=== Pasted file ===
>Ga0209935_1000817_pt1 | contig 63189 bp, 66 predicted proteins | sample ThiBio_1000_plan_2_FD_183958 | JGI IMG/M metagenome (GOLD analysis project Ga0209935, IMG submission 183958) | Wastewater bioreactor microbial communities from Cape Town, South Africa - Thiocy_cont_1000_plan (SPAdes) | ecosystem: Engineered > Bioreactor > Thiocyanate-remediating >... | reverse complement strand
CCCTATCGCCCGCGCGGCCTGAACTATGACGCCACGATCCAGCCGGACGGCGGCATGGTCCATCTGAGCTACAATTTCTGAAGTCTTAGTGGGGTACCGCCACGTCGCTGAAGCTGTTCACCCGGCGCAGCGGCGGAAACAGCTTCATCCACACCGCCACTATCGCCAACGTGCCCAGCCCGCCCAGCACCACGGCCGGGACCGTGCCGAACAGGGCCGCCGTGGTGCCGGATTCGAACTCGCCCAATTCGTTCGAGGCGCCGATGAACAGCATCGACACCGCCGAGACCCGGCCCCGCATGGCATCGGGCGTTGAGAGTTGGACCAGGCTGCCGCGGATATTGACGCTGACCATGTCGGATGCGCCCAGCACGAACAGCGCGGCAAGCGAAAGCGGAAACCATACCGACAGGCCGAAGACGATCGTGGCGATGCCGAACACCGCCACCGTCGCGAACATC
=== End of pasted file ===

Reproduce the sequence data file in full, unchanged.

>Ga0209935_1000817_pt1 | contig 63189 bp, 66 predicted proteins | sample ThiBio_1000_plan_2_FD_183958 | JGI IMG/M metagenome (GOLD analysis project Ga0209935, IMG submission 183958) | Wastewater bioreactor microbial communities from Cape Town, South Africa - Thiocy_cont_1000_plan (SPAdes) | ecosystem: Engineered > Bioreactor > Thiocyanate-remediating >... | reverse complement strand
CCCTATCGCCCGCGCGGCCTGAACTATGACGCCACGATCCAGCCGGACGGCGGCATGGTCCATCTGAGCTACAATTTCTGAAGTCTTAGTGGGGTACCGCCACGTCGCTGAAGCTGTTCACCCGGCGCAGCGGCGGAAACAGCTTCATCCACACCGCCACTATCGCCAACGTGCCCAGCCCGCCCAGCACCACGGCCGGGACCGTGCCGAACAGGGCCGCCGTGGTGCCGGATTCGAACTCGCCCAATTCGTTCGAGGCGCCGATGAACAGCATCGACACCGCCGAGACCCGGCCCCGCATGGCATCGGGCGTTGAGAGTTGGACCAGGCTGCCGCGGATATTGACGCTGACCATGTCGGATGCGCCCAGCACGAACAGCGCGGCAAGCGAAAGCGGAAACCATACCGACAGGCCGAAGACGATCGTGGCGATGCCGAACACCGCCACCGTCGCGAACATC